A wide range of adverse incidents and geopolitical tensions have highlighted the need to protect an increasingly mobile workforce
Hurricanes in the Caribbean, terror attacks in places previously considered safe, disease outbreaks such as the plague in Madagascar, and even recent political tensions around Russia and North Korea – such events have all been changing actions and attitudes towards the health, safety and security of the workforce.
Increasingly, this protection is also recognised as a critical aspect of maintaining business resilience and sustainability. If you have an international workforce, your business objectives and brand reputation could be at risk from such incidents, in addition to the impact on personnel.
While organisations are increasingly implementing prevention and mitigation measures, 90 per cent are ignoring the impact a wellbeing policy could have on their travelling workforce
Almost two thirds of business decision-makers perceive travel risks to have increased in the past year, according to the Ipsos MORI Global Business Resilience Trends Watch 2018. Travel plans were changed, predominantly due to concerns over security threats (58 per cent), natural disasters (43 per cent) and civil unrest (34 per cent).
Access to time-critical information is key before, during and after any trip. Travellers with insight on their destination, access to appropriate preparation, and around-the-clock global support and assistance are better placed to identify and mitigate travel-related hazards and threats. For instance, a robust travel risk mitigation programme would include risk-rating indicators supported by additional destination insight and advice. It would also include travel security and medical alerts relating to destinations, both on the ground and supported remotely.
While the preventative agenda in medical and travel risk mitigation is on the rise, decision-makers reveal that a strategic and far-reaching view may be a missed opportunity by many organisations. A staggering 91 per cent of organisations have potentially not included their travel risk programme in their overall business sustainability programme.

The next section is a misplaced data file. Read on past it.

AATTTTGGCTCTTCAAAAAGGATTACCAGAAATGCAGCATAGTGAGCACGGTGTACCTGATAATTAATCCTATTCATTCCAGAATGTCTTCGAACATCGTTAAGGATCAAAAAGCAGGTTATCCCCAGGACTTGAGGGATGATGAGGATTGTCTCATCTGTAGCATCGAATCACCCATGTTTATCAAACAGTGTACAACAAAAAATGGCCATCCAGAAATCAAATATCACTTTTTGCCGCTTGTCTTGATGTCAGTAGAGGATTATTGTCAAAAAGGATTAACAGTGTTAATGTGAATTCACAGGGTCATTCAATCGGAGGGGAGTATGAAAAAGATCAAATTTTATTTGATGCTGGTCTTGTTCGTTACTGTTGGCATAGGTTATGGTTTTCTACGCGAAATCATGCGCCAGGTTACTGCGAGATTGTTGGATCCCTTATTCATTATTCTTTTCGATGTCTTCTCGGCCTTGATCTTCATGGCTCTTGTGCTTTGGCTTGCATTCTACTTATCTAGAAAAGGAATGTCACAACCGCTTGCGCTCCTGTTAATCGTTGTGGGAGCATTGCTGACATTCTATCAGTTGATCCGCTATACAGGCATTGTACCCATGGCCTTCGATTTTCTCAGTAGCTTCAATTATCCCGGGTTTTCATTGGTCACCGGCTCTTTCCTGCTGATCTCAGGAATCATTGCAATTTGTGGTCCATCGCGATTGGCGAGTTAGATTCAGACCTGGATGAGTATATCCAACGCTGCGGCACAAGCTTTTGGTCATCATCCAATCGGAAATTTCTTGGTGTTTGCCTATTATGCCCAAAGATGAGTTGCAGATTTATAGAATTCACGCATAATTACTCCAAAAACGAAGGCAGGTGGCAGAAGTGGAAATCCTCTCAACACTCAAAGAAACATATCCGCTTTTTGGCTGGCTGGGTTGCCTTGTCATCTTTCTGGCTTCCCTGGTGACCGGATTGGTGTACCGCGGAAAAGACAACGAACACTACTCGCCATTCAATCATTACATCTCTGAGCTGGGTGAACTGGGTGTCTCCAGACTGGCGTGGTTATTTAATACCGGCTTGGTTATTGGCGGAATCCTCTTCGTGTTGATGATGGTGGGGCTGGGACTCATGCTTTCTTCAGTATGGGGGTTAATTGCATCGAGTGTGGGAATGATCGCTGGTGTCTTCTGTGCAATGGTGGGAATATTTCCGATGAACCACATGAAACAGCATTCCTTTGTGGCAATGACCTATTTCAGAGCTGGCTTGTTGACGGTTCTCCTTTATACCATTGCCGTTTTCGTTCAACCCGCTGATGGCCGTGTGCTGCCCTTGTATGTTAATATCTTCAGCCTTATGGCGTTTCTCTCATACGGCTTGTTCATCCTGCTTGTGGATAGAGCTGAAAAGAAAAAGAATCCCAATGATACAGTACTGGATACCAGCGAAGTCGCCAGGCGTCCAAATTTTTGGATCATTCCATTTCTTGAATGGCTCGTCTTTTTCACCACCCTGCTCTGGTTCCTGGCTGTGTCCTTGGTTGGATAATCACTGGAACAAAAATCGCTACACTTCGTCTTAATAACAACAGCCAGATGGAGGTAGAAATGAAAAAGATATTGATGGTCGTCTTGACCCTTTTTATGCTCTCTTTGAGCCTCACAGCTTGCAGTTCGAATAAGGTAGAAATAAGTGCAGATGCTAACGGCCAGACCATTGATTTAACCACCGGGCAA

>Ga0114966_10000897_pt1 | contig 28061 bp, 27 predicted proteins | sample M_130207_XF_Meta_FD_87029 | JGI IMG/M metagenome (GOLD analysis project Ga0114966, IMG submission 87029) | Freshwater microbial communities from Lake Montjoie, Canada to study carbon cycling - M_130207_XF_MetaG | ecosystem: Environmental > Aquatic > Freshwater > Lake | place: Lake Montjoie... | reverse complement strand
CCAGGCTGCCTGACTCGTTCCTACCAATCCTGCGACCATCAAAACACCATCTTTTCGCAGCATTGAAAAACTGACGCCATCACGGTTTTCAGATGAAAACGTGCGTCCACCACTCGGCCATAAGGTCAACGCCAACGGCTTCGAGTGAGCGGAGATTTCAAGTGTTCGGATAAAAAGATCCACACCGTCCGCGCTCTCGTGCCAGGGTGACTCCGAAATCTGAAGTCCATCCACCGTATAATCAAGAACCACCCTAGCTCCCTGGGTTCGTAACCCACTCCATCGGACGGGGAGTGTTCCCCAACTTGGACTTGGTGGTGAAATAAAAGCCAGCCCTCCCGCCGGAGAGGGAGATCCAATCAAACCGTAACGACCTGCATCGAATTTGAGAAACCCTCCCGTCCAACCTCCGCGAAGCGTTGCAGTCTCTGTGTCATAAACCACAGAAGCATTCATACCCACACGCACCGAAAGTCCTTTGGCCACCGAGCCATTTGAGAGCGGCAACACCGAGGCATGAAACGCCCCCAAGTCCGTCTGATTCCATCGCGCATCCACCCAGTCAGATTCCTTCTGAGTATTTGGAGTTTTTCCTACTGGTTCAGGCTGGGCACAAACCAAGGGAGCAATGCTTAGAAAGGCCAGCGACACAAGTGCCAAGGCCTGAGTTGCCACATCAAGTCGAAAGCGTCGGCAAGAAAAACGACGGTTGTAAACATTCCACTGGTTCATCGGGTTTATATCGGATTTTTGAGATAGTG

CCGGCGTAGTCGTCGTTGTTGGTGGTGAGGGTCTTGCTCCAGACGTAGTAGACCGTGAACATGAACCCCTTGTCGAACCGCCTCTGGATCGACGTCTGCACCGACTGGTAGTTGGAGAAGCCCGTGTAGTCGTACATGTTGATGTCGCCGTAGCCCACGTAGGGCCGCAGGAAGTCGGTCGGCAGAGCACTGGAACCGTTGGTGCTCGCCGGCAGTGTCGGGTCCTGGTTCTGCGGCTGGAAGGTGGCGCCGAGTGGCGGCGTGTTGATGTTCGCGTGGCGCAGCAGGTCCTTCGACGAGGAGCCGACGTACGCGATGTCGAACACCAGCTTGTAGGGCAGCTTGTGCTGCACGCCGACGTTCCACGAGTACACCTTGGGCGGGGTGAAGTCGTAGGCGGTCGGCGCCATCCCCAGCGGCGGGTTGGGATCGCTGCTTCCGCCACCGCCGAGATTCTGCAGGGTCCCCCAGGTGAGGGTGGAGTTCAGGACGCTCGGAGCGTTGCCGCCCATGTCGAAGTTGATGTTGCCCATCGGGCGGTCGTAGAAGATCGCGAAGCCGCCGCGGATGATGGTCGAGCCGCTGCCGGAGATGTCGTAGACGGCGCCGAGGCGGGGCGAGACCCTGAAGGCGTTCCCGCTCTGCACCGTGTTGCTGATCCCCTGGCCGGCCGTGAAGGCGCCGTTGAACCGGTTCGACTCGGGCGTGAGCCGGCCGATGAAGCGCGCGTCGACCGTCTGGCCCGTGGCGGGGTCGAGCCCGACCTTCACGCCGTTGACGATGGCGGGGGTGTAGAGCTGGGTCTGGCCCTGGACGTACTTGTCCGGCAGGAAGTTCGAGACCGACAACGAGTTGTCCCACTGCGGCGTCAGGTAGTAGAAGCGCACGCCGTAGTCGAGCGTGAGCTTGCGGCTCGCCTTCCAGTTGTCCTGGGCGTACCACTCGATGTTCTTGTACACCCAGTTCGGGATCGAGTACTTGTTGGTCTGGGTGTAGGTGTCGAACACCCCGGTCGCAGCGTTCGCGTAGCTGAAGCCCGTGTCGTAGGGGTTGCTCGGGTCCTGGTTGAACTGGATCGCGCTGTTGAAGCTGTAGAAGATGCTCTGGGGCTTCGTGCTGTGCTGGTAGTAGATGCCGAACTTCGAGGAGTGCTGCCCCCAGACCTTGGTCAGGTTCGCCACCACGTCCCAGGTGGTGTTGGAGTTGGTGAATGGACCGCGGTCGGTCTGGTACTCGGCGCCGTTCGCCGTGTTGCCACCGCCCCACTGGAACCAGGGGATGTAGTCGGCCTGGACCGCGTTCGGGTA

Also 90 per cent are seemingly ignoring the impact a wellbeing policy could have on their travelling workforce as this fell at the bottom of risk-mitigation techniques implemented in 2017. This is despite an increasing understanding of how these wellness techniques can impact within the context of the Global Reporting Initiative index.1
Companies are prioritising risk-mitigation techniques. These include travel security and medical interventions, such as annual health check-ups, which can be key to spotting potential health issues that need managing prior to travel or assignments.
However, organisations report that they continue to encounter barriers to health and travel security. Educating employees about travel risk is the most common challenge, followed by communicating with employees in a crisis and ensuring they have read pre-travel information. All these are critical aspects to protecting the global mobile workforce.
Understanding the risks, and implementing risk mitigation and assistance, are key to keeping the travelling workforce on the go and able to fulfil their business aims.
In future, successful global mobility programmes will also include consideration of the changing demographic of the mobile workforce and new marketplace dynamics, including the increased use of shared economy services such as Uber and Airbnb. The immediate risks, such as hurricanes, disease outbreaks and unforeseeable security incidents, will see organisations scrutinised in terms of preventative measures and recovery.